Aminatou: Yeah, that's been honestly the hardest thing because in the aftermath of the election I just setup all these recurring donations to a lot of domestic organizations that I felt were really important to me. And I do think there is something -- being a steward of a particular organization is great, wherever they're situated or whatever work they do, because it creates this consistency for the org themselves, you know? When they know how much money is coming in, they know how to have donor relationships with people, and their work is invaluable and it's great. But I think that this point that you made about the focus, right, where it's like what do I care about but also where am I needed right now? That has been really tough for me in trying to figure that out. And so I've been talking to a lot of other people about it. It's been really interesting just asking our friends what kind of their strategy is and everybody's kind of doing it differently, but this point kept coming back over and over again. It's like do I feel guilty about, I don't know, the goat I support every year or whatever? What's the really cool charity that does the animals?
Ann: Heifer International is the give a goat one.
Aminatou: Yes. I have never given but I love their ad so much maybe I should give this year.
Ann: Oh my god, I last minute got my mom goats three years in a row for Christmas.
Aminatou: Yeah, I feel like we have a friend who's really into Heifer. I forget who it is. But it's like I love their ads all the time. Never give. I'll change that because of how excited it just made me. Is that where my focus is, or do I care about these very serious domestic threats that we're facing right now, right? And I think there has to be a way that we're able to do both. It's like keep using your money in ways that matters to you and it really sends a signal about your values.
Ann: Yeah, I don't know. In previous years I have made sure to do local and national giving. There's a few local organizations that I donate to every single year. And it's been interesting this year too to think about like okay, well just in terms of again thinking about disproportionate impact that this president is likely to have, I'm like yes there are obviously people with needs that live in Los Angeles, that live in California, but should I be looking at an organization that is also focusing on vulnerable LGBT teens who don't live in California? Or, you know, I think the answer that I eventually came down on was maintaining my existing donations and giving more in this moment because the need is greater. But I don't know. I don't know how you answer that question.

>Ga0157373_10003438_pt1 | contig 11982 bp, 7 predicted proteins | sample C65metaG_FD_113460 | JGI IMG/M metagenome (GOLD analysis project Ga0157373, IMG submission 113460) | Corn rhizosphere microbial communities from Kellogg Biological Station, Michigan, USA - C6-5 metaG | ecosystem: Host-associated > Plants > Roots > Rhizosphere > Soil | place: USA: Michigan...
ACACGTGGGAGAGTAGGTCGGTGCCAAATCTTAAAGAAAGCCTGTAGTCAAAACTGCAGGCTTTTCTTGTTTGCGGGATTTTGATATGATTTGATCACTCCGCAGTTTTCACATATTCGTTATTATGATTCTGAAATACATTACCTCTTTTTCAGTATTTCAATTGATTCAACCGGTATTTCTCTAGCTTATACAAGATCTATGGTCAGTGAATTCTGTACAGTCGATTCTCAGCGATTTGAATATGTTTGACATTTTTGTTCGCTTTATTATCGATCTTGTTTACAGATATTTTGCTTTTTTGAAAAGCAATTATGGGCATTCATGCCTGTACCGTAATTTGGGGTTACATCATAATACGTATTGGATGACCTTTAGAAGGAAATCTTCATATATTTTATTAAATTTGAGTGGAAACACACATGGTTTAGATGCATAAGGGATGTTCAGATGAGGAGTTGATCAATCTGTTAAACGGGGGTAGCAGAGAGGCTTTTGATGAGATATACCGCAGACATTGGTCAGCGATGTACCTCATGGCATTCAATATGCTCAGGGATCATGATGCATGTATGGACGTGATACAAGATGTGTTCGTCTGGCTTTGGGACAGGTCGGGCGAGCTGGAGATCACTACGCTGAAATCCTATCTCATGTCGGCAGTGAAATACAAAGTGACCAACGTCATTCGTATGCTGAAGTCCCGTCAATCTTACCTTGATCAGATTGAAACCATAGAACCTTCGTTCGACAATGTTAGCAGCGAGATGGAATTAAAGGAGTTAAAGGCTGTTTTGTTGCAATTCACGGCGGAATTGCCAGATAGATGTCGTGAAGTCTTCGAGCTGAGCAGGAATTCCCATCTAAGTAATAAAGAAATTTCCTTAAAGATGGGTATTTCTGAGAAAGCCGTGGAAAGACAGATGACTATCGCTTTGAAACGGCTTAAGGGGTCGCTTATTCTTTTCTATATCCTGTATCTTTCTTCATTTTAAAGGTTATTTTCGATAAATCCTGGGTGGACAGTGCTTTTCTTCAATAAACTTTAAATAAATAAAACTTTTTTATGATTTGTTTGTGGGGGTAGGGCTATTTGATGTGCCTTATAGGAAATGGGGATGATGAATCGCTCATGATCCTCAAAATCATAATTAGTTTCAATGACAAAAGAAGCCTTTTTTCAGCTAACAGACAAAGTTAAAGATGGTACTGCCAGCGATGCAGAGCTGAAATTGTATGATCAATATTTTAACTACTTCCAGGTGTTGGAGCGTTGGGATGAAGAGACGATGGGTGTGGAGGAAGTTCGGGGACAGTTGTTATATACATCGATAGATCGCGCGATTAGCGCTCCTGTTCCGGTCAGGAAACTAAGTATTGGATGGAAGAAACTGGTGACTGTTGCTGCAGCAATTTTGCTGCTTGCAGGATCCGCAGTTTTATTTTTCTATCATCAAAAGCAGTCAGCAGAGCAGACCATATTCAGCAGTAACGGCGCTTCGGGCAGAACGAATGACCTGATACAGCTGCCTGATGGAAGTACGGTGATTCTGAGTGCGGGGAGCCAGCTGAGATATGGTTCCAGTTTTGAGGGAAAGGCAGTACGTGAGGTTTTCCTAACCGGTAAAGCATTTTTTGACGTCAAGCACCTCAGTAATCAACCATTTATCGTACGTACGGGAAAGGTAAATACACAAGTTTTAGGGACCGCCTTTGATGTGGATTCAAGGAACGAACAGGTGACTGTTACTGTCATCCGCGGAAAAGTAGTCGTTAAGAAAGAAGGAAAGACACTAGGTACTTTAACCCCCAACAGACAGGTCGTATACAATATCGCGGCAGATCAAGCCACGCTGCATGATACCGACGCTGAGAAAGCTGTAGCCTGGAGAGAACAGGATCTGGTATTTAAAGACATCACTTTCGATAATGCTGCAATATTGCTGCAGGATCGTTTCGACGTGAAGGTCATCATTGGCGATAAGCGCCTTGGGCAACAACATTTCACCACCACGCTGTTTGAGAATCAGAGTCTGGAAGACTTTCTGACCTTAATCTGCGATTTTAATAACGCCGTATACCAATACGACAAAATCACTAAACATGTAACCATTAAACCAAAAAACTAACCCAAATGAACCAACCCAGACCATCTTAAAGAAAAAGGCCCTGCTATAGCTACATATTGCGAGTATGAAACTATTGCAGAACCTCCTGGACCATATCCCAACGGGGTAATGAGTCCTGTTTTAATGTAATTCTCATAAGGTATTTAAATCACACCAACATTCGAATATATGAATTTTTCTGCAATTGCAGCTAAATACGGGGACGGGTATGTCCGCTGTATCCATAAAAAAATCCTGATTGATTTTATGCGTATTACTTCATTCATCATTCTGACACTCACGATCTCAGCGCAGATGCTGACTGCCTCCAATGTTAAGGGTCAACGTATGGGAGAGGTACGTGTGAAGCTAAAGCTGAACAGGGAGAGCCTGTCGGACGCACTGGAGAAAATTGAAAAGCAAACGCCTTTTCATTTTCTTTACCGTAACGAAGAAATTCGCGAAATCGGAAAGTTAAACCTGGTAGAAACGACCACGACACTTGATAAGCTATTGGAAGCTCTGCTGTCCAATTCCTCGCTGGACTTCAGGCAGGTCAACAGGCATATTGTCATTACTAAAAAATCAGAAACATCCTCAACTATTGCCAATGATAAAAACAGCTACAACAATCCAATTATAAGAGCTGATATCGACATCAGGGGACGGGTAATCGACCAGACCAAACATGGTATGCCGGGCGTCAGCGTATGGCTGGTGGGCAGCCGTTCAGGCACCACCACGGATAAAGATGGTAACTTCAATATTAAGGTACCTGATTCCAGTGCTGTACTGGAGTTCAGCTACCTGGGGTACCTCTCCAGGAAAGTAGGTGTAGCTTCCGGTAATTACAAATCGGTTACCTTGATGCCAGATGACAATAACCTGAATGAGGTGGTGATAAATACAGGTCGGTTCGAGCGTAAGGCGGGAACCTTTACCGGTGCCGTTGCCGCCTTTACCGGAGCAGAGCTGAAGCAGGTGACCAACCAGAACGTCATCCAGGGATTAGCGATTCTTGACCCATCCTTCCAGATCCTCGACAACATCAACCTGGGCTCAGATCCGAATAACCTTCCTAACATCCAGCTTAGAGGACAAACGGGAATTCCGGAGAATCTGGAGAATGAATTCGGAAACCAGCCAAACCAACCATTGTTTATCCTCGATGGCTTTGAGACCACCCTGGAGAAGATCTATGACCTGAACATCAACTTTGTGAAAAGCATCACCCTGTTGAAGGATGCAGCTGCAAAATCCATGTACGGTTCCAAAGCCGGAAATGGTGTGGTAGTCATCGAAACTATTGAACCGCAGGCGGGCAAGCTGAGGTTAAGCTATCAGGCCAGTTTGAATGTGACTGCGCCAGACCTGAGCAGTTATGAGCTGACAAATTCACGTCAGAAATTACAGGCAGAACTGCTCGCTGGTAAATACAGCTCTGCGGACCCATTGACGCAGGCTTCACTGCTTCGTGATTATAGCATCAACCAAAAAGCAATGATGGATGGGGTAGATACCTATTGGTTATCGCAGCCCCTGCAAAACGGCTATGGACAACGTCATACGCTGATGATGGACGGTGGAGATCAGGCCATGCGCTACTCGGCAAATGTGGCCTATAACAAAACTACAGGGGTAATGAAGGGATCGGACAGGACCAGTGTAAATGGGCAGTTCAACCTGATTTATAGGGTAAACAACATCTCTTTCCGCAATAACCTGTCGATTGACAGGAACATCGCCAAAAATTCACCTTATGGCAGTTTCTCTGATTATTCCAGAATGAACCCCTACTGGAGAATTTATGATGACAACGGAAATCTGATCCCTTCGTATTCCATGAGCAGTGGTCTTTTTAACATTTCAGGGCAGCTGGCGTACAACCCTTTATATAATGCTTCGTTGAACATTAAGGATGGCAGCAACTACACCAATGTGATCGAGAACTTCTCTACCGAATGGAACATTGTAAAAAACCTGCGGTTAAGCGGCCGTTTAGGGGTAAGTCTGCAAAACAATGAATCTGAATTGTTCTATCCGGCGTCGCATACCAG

Ann: If you can, you know? I don't know.
Aminatou: Yeah, I don't know if you can answer that question because I'm also finding myself being very reactionary to things that are happening, like Paul Ryan gave that awful speech this week where he basically said that kids who are on free lunch don't have a soul. I'm paraphrasing.
Ann: Oh my god.
Aminatou: But he said something really bad. His whole thing is how he's going to fix poverty because poor people don't have dignity, right? And it's like just hearing him say that, I went to private school, I was never on school lunch, but some of my bestest friends were on school lunch. And hearing him say that was so crazy to me, I called two local schools near me and asked if I could pay off some of the balances on the free lunch. And schools will let you do that. It's like it was such an easy, painless, fuck you Paul Ryan thing to do in that moment, you know? And just, yeah, it's like if you don't want kids to be hungry at school maybe you should pay their parents a living wage. But also really educating yourself, like that is a really hyper local issue that everybody can be a part of and it just took a little bit of research and calling to do. But I'm finding that I'm reacting really strongly in the news cycle. And, you know, I don't know that that . . . obviously in the moment it made me feel good and it was great and I was like I want to look at a way to do this at a higher scale. But really taking that time to think about how much money am I giving this year? Where is it all going to? What are the things that matter to me? It turns out it's a lot. And figuring that out, I don't have a real answer to that.